They will never know what they are truly capable of until they have truly invested the time and effort.
 
So the next time your feel that your children maybe falling into ‘The Comparison Trap’, be armed and ready to explain to them why comparisons may not be such a good idea! Ensure they know that sport and development is a long term investment and success is not necessarily in the here and now.
Friday, 23 March 2018 11:54

Heriot-Watt Firsts do the double

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Heriot-Watt University Firsts completed the double in the BUCS competition this season. Watt clinched the Division 2A Championship way back in February when they disposed of a University of Stirling Thirds team 5-1. To add to this, Watt retained the BUCS Scottish Championship Cup with another impressive scoreline, 5-1.
 
Head coach of Heriot-Watt University Football Club, Banji Koya, expressed his joy in being crowned the champions.
 
“As a group, we are naturally delighted to be champions. Most pleasing part was the manner in which we achieved it. Maintaining our playing style and showing humility in our journey.”
 
To win the league is no easy feat, but to win it that early in the season and remain unbeaten makes the achievement even more impressive. Banji claimed that the heartbreak of last season, drove the team on to win it this year.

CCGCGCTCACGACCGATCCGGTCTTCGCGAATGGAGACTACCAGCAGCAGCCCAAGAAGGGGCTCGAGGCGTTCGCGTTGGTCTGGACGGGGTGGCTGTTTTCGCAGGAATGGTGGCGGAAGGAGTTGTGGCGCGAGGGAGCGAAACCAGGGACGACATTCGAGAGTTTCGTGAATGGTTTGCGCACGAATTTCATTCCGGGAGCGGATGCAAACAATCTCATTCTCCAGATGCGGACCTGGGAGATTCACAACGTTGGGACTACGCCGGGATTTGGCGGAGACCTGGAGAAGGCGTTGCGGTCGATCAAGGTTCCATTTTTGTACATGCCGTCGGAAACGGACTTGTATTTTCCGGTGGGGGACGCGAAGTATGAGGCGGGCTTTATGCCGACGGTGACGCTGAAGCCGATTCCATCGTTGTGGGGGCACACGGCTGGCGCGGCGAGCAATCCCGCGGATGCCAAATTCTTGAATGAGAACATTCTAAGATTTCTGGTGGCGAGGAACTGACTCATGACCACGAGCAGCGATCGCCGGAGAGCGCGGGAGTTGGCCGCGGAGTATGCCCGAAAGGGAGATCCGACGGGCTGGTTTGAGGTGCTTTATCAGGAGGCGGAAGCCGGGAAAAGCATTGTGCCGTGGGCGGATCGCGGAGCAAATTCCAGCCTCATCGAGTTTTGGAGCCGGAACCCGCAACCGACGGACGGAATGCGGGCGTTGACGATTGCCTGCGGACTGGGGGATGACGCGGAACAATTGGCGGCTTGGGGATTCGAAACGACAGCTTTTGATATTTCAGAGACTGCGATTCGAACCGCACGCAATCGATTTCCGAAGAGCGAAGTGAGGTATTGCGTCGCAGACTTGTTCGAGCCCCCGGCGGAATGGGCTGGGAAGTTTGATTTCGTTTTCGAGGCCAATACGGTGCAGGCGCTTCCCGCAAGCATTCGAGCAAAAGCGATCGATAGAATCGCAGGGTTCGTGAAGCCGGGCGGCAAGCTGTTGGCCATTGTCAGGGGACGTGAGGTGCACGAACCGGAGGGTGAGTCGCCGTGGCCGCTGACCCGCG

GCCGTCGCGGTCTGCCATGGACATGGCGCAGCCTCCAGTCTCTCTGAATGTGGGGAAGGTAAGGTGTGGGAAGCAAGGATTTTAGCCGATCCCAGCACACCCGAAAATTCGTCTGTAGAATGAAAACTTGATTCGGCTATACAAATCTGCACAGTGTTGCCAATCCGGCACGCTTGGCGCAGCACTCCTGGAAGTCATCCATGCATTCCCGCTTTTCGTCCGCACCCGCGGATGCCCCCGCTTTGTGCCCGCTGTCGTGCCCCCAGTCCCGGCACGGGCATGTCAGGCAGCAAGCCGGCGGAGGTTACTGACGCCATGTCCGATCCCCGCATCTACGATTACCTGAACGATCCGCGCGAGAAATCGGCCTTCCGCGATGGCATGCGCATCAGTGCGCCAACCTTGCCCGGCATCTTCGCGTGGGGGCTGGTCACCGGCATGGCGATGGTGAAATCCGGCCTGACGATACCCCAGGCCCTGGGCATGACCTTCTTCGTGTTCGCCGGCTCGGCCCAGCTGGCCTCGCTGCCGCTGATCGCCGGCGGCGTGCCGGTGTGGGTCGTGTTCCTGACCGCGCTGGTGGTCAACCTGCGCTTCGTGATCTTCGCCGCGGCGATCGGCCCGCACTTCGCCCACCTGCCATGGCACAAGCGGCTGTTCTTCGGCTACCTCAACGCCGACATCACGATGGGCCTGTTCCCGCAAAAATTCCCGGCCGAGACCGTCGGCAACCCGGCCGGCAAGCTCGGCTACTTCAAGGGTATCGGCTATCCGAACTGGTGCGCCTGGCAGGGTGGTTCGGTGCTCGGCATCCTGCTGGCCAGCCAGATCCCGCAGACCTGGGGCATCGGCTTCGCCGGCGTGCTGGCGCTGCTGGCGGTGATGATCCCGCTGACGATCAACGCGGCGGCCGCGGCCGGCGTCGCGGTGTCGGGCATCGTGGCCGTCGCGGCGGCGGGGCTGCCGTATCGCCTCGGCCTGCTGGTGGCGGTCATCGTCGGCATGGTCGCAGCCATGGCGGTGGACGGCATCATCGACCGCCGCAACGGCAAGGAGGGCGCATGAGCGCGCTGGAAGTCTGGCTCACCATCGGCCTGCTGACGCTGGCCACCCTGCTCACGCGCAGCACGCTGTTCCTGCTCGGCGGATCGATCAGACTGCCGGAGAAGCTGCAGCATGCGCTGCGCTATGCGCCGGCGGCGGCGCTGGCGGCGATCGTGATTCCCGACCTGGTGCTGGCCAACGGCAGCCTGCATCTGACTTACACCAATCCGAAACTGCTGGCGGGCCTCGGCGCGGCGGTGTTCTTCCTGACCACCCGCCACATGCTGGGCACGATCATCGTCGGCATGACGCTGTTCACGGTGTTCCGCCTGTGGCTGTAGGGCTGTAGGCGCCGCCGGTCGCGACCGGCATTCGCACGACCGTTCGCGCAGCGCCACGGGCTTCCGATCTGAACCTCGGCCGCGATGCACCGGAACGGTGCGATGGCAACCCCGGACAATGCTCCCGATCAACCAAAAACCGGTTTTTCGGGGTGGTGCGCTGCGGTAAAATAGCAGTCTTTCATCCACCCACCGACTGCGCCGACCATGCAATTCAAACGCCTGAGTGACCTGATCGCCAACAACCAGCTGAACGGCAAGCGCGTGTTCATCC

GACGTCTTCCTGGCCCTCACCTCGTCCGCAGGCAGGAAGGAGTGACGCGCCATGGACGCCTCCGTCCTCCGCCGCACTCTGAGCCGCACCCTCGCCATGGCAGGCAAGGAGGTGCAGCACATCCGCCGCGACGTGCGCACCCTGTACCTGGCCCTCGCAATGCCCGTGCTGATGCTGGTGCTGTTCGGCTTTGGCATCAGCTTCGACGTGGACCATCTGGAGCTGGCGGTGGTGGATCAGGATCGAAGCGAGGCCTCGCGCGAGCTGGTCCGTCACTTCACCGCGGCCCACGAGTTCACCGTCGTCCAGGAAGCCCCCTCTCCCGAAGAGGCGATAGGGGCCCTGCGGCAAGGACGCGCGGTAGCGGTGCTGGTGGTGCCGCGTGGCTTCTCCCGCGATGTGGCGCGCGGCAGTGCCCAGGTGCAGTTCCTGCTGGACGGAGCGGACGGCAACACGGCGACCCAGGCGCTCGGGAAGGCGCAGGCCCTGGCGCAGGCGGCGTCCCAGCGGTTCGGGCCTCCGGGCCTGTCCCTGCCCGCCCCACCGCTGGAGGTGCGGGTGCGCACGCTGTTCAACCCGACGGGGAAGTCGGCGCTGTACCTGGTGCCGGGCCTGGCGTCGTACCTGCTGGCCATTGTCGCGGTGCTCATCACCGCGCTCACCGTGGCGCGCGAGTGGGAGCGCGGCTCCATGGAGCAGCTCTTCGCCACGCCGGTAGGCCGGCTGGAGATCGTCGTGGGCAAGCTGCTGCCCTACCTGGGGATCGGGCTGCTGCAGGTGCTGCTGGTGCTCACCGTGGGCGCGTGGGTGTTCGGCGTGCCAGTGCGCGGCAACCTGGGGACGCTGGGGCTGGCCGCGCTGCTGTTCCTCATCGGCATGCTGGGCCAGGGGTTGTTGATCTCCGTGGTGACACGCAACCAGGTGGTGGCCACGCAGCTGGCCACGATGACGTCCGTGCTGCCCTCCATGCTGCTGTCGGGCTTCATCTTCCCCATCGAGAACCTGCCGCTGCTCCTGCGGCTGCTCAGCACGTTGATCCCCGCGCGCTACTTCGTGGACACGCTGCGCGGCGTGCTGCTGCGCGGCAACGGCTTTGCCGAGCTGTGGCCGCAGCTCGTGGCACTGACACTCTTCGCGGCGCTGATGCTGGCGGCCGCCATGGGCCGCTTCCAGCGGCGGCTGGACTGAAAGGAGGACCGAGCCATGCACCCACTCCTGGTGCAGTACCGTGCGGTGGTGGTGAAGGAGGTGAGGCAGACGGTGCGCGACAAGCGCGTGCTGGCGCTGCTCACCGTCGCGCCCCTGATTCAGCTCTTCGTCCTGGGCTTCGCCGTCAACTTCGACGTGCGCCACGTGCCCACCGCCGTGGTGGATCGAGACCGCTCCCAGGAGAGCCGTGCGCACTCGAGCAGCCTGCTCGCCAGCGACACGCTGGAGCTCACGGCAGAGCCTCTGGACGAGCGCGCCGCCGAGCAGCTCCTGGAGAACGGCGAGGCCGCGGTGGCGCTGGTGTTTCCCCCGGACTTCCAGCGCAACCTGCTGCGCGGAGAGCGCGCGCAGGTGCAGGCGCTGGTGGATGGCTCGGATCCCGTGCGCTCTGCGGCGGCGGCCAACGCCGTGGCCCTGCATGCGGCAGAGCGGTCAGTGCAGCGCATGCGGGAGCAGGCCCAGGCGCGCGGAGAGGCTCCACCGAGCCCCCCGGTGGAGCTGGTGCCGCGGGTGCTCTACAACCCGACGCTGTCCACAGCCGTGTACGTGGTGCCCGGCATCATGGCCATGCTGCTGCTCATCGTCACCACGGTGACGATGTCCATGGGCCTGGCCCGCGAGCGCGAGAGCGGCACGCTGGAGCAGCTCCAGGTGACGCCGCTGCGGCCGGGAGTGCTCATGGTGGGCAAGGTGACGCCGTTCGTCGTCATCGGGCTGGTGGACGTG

“Our expectations to win the league was determined when we drew 1-1 with Glasgow Uni (last season champions) on our ground, which gave them the championship and dented our hopes. We as a group decided on that day that our expectations was to win the league this year. From the first day we got in, the players, old and new, have all embraced the pressure and delivered in style.”
 
In terms of the performance of the team, the head coach was full of praise for his players, giving a shout out to the first-year players who were prominent in the squad.
 
“I mean this, I am honestly a fan first, then a coach due to the way they have performed. The performance level has been extremely high, even when we drew our first game against UWS, we remained calm. Another pleasing aspect - this season I decided to go with a lot of first years in the first team, they have been quick learners and have embraced our system of play but most importantly they have been good around the group. This bodes well for the club's future."
 
The unbeaten run was hanging by a thread when the Watt travelled up the coast to rivals St Andrews. The team found themselves 2-0 down after the first twenty minutes but fought back to clinch an important victory.